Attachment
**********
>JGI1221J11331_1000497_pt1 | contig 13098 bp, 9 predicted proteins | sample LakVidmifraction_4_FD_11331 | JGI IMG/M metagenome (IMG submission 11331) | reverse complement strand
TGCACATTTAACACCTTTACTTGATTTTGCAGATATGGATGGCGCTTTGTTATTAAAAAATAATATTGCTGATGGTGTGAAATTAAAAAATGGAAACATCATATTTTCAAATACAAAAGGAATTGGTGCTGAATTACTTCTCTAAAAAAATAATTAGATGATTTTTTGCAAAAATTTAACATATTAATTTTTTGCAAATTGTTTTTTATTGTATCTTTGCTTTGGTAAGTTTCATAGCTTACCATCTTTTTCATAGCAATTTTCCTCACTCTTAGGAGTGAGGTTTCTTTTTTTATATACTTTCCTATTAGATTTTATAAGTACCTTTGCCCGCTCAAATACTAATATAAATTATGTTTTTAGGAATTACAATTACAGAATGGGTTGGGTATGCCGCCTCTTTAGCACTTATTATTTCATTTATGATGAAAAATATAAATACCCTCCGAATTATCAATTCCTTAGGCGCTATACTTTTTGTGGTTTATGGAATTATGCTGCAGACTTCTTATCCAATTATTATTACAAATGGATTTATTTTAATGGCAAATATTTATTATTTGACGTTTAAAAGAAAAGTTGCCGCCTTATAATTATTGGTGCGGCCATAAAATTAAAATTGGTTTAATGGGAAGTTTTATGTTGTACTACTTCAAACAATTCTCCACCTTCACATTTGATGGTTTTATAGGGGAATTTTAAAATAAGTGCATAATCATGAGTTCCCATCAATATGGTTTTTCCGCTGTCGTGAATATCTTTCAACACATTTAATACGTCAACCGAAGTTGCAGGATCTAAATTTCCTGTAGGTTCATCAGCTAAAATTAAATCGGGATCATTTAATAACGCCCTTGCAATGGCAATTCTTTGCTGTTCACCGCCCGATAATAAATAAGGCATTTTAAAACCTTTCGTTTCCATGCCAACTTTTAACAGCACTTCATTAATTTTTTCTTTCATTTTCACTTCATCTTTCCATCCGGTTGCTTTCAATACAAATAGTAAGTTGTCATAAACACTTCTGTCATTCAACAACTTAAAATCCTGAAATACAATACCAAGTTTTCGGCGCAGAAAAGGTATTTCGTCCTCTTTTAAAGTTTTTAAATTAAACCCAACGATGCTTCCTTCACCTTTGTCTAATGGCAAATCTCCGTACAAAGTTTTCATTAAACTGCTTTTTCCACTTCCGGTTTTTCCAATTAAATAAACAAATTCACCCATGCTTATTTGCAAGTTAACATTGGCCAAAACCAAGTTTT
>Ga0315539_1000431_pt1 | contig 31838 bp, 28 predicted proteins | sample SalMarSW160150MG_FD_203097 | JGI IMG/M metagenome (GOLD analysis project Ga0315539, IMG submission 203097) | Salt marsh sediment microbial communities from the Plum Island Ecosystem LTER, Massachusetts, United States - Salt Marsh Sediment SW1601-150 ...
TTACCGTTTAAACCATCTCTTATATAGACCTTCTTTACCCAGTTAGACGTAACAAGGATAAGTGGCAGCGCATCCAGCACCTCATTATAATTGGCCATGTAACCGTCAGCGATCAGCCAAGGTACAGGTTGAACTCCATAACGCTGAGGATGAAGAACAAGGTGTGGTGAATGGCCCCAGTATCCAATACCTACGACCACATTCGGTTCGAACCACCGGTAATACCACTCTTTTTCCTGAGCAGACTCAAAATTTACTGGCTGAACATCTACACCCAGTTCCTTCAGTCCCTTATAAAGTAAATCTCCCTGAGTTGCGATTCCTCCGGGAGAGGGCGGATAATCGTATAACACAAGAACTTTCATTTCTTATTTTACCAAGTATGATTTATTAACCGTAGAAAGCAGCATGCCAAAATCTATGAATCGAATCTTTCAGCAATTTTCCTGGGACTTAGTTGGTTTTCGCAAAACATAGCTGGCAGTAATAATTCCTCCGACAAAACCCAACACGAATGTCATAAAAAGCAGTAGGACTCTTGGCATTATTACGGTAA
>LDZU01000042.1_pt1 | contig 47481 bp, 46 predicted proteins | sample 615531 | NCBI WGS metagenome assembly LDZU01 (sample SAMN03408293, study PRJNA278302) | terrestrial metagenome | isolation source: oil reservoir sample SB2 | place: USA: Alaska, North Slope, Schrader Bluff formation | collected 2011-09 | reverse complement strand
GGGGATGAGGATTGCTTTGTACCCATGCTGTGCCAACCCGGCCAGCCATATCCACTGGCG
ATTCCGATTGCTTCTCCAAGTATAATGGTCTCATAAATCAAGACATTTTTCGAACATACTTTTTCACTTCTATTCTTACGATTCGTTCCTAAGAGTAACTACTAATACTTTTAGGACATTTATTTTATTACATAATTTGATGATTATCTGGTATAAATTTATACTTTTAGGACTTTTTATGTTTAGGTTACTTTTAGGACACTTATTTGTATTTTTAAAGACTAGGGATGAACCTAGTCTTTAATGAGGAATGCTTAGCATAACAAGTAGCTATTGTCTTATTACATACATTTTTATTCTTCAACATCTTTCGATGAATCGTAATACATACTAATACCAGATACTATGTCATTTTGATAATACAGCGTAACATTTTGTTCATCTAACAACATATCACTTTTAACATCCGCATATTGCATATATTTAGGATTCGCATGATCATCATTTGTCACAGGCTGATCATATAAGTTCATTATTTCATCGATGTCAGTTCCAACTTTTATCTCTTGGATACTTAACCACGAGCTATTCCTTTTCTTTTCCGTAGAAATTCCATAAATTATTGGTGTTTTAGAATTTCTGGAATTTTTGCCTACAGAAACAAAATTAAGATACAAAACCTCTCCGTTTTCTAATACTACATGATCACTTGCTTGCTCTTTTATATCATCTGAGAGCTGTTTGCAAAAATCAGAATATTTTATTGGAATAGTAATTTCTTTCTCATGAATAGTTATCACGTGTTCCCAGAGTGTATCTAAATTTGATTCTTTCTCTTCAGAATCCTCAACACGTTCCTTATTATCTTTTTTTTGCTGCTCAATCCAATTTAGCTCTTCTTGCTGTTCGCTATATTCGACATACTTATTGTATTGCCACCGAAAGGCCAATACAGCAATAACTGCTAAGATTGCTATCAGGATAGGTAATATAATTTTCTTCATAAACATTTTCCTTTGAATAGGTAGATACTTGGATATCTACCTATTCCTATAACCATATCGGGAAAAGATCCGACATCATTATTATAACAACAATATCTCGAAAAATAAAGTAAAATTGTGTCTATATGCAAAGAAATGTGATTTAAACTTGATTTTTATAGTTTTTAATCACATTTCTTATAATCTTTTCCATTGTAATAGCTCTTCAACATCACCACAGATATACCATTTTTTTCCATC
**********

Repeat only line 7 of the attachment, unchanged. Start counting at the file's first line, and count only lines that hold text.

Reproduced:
ATTCCGATTGCTTCTCCAAGTATAATGGTCTCATAAATCAAGACATTTTTCGAACATACTTTTTCACTTCTATTCTTACGATTCGTTCCTAAGAGTAACTACTAATACTTTTAGGACATTTATTTTATTACATAATTTGATGATTATCTGGTATAAATTTATACTTTTAGGACTTTTTATGTTTAGGTTACTTTTAGGACACTTATTTGTATTTTTAAAGACTAGGGATGAACCTAGTCTTTAATGAGGAATGCTTAGCATAACAAGTAGCTATTGTCTTATTACATACATTTTTATTCTTCAACATCTTTCGATGAATCGTAATACATACTAATACCAGATACTATGTCATTTTGATAATACAGCGTAACATTTTGTTCATCTAACAACATATCACTTTTAACATCCGCATATTGCATATATTTAGGATTCGCATGATCATCATTTGTCACAGGCTGATCATATAAGTTCATTATTTCATCGATGTCAGTTCCAACTTTTATCTCTTGGATACTTAACCACGAGCTATTCCTTTTCTTTTCCGTAGAAATTCCATAAATTATTGGTGTTTTAGAATTTCTGGAATTTTTGCCTACAGAAACAAAATTAAGATACAAAACCTCTCCGTTTTCTAATACTACATGATCACTTGCTTGCTCTTTTATATCATCTGAGAGCTGTTTGCAAAAATCAGAATATTTTATTGGAATAGTAATTTCTTTCTCATGAATAGTTATCACGTGTTCCCAGAGTGTATCTAAATTTGATTCTTTCTCTTCAGAATCCTCAACACGTTCCTTATTATCTTTTTTTTGCTGCTCAATCCAATTTAGCTCTTCTTGCTGTTCGCTATATTCGACATACTTATTGTATTGCCACCGAAAGGCCAATACAGCAATAACTGCTAAGATTGCTATCAGGATAGGTAATATAATTTTCTTCATAAACATTTTCCTTTGAATAGGTAGATACTTGGATATCTACCTATTCCTATAACCATATCGGGAAAAGATCCGACATCATTATTATAACAACAATATCTCGAAAAATAAAGTAAAATTGTGTCTATATGCAAAGAAATGTGATTTAAACTTGATTTTTATAGTTTTTAATCACATTTCTTATAATCTTTTCCATTGTAATAGCTCTTCAACATCACCACAGATATACCATTTTTTTCCATC